Tonight, Dave Jensen, lead singer of Before Braille, is feeling less like an indie and more like a pendant, an ornament just hanging with all the other looming fixtures. His band is about to hawk its wares for the good folks at Martini Ranch in Scottsdale. On a normal Wednesday night, you'd be here chugging Miller Genuine Draft to cover bands whose modern rock repertoire dates to the time when A Flock of Seagulls stopped needing hair gel and goes no further. This Wednesday, though, the Ranch is hosting a radio-sponsored, local-music event that Before Braille has agreed to show up for.
"Twenty Four Minus Eighteen," the first single from Before Braille's first full-length CD, The Rumor, has been getting heavy airplay on KZON-FM 101.5. As part of the mutual back scrubbing, the band did an acoustic appearance on jock Tracy Lea's drive-time show this afternoon and is serving as tonight's main course. The place is packed, with nary a minor in sight. In fact, the lip of the stage seems almost too populated with people on the other side of 25; grown adults pound their fists in the air and wait for free tee shirts, bumper stickers and giveaway CDs to be tossed their way.
"I'm personally not very comfortable playing places like this because it alienates the under-21 crowd who normally go to our shows," Jensen admits. "The only reason we're doing it is the Zone is really getting behind the record and having us on the radio."
Such appearances are all par for the course when it comes to promoting the band's first album. Since signing with a local label based in Cave Creek called Aezra Records, a band that once embraced a wholly DIY ethic has been doing several things somebody else's way.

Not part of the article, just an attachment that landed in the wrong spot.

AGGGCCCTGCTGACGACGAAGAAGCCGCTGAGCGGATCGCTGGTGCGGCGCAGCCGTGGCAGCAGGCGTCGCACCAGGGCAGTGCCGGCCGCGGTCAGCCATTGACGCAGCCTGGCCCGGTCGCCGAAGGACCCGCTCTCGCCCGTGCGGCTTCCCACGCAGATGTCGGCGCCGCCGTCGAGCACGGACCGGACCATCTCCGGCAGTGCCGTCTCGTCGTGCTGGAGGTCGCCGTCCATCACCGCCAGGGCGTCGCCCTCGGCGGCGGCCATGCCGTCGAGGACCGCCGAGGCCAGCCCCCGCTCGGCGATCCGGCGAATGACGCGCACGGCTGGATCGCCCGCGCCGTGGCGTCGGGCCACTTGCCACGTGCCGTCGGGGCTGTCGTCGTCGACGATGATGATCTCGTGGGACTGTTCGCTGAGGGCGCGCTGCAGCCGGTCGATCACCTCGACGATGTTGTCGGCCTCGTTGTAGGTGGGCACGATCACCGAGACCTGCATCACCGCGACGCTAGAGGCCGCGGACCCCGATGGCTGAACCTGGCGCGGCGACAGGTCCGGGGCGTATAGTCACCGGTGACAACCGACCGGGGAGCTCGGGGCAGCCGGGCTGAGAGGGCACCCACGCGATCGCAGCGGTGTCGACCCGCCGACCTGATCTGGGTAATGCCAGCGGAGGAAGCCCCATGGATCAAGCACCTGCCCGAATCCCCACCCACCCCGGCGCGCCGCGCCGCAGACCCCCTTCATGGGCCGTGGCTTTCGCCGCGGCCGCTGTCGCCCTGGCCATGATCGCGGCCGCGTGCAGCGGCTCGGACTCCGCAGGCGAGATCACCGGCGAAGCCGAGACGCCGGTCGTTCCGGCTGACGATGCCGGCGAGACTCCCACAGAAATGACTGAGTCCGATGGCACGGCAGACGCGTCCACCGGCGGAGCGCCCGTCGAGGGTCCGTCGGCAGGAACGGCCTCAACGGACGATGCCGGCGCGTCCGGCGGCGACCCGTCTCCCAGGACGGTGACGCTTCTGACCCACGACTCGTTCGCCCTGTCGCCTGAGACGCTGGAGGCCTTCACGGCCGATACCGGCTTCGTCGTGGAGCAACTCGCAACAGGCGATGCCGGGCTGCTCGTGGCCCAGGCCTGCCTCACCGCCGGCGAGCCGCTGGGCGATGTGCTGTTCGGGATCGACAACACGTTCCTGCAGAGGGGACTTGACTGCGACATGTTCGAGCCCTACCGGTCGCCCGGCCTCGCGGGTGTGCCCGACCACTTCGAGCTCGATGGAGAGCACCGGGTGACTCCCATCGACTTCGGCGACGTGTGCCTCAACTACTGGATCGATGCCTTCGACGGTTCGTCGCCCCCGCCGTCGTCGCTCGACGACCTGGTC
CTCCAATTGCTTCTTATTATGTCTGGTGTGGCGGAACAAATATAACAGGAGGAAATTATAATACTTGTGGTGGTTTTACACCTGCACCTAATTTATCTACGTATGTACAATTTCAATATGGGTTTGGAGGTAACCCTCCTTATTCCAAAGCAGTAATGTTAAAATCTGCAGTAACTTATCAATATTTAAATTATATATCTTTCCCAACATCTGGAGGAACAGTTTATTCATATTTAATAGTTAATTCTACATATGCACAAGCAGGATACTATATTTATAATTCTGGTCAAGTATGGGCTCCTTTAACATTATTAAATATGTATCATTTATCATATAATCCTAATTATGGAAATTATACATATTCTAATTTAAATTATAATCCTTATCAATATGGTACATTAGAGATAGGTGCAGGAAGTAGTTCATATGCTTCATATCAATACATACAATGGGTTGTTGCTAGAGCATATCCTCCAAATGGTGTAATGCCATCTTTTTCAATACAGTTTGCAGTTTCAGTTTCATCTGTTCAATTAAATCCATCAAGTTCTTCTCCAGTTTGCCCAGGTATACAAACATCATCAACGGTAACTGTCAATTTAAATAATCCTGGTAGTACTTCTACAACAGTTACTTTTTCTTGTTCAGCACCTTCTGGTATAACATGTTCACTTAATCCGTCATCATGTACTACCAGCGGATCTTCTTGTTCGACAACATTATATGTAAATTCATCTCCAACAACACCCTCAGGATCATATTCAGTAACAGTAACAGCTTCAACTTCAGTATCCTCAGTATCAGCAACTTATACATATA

All this would be off-putting if the album wasn't fantastic. But it is, a brilliant weave of emo harmonies over crunching, almost progressive rock soundscapes. CMJ New Music Report, an early champion of the group, has already given The Rumor raves, placing the band in the company of Jimmy Eat World and Fugazi. The promotional push is kind of hard for Jensen to swallow; as the head of his own local record label, Sunset Alliance, he's accustomed to doing things his way.
"I'm probably the wrong person to talk to because I'm the most outspoken one in the group," he says, laughing. "Well, actually that probably makes me the right person to talk to." Aezra Records is wary of any negative publicity, Jensen says, so he minds his P's and Q's at the outset, all the while assuring me that we're getting the most positive side of the story he can tell.
Before joining forces with Aezra earlier this year, the Mesa-based group had been playing in the local scene for the better part of three years, hovering somewhere between "Mesa Rock" and "480 area-core," depending on whose hyperbole you prefer. Jensen began writing songs with guitarist Hans Ringger, and the group eventually fleshed out to include drummer Kelly Reed and bassist Brandon Smith. (Guitarist Reggie Patel signed on after recording of the new album was completed.) Almost immediately, Before Braille began releasing material on various-artist compilations. The first one, Not One Red Light: A Modified Document, was released in February 2001 as a joint project between Scott Tennett's Argonaut label and Jensen's Sunset Alliance. Unlike the train-wreck sensibility of most local Phoenix comps, this one was held together not only by the high quality of the bands present, but by the fact that most of them sprang from the downtown scene at Modified, perhaps one of the few all-ages-friendly venues in Phoenix.
Then came a triple split CD with Fivespeed and Andherson, plus an appearance on the prestigious Deep Elm's Emo Diaries series in March of this year. Around the same time, a write-up in the East Valley Tribune named Before Braille one of the 10 best bands in the Valley. This caught the attention of Eric Cheroske, whose label was on the lookout for a band that could be its answer to Jimmy Eat World.
"They contacted us and wanted to hear a demo, and we sent them the triple split," recalls Jensen. "They saw a couple of shows. Then we recorded seven songs that were going to go into the new full-length we were about to do. And they really liked those songs, and said, If you can give us 10 more songs' (and they gave us 10 days to do so), then we'll front you some money to pay for studio time.' We recorded 10 songs in 10 days, all live except for vocals."